First in line

We can?t fathom the enormity of the destruction that hit Japan last week. It seems the death toll will reach well into the thousands and the economic impact cannot be reasonably estimated. Even as we write, experts aren?t certain about the stability of that country?s nuclear power plants. Not only are they not producing power for hundreds of thousands of people who lack it, but a meltdown of the core is possible, which could add the threat of radioactive contamination.

It should surprise no one that the U.S. government was first in line to offer assistance and aid. It helps that Japan is one of our closest allies, but dispatching emergency relief and personnel to countries facing natural calamities?regardless of the political connection?has been this country?s track record for decades.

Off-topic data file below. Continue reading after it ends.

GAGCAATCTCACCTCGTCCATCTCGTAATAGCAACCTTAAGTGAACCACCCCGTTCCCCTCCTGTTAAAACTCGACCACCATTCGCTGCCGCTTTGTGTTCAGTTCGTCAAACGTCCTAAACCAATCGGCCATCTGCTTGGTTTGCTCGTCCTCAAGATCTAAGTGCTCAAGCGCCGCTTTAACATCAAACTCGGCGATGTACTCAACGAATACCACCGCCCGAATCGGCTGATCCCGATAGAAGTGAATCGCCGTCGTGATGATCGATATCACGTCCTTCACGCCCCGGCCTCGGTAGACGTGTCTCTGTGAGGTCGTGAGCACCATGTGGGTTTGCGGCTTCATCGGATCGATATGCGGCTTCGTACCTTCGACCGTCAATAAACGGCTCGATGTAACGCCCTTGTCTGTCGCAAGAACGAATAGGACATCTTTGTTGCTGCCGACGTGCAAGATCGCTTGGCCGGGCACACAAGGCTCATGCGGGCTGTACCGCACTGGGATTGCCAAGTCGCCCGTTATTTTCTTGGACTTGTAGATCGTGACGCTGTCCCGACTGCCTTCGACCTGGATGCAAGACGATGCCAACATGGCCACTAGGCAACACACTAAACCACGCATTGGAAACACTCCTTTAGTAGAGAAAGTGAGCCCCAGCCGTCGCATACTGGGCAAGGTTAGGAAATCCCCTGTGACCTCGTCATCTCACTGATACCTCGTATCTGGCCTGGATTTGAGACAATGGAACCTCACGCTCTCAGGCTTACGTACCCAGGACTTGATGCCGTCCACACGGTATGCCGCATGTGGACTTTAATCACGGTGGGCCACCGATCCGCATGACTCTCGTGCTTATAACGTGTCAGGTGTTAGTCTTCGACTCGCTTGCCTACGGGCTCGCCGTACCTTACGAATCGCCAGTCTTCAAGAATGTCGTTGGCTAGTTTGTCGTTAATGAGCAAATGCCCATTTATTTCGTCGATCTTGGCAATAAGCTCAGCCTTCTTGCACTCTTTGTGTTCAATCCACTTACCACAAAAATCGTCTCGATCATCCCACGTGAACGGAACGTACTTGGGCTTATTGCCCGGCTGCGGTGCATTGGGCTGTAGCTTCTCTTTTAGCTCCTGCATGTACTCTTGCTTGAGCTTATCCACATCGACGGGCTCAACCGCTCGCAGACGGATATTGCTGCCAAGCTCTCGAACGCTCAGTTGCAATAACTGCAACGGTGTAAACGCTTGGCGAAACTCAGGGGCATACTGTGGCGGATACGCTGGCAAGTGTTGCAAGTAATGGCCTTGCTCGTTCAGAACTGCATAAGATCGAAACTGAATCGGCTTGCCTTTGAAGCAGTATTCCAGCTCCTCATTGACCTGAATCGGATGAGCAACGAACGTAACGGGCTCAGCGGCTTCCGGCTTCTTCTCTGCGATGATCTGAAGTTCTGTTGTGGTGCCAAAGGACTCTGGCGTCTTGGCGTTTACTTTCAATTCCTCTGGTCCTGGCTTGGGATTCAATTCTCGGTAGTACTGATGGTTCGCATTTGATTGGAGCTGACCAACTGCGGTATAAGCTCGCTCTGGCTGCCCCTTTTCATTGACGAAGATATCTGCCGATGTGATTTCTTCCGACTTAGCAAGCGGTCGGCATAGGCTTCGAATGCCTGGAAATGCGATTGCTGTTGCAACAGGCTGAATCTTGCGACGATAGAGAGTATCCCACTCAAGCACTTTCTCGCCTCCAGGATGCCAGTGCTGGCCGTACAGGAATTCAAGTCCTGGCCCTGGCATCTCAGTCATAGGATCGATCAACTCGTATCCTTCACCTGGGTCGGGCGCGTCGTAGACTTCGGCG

Some will say the U.S. can?t afford to divert billions of dollars in these economic times to come to the assistance of a nation halfway around the world. We wonder, though, if money spent for international relief isn?t as great a contribution to world peace as any weapons system the Pentagon might conjure. Even if it isn?t, it?s a worthwhile investment in the values we claim at the core of our identity as a people. ?DR

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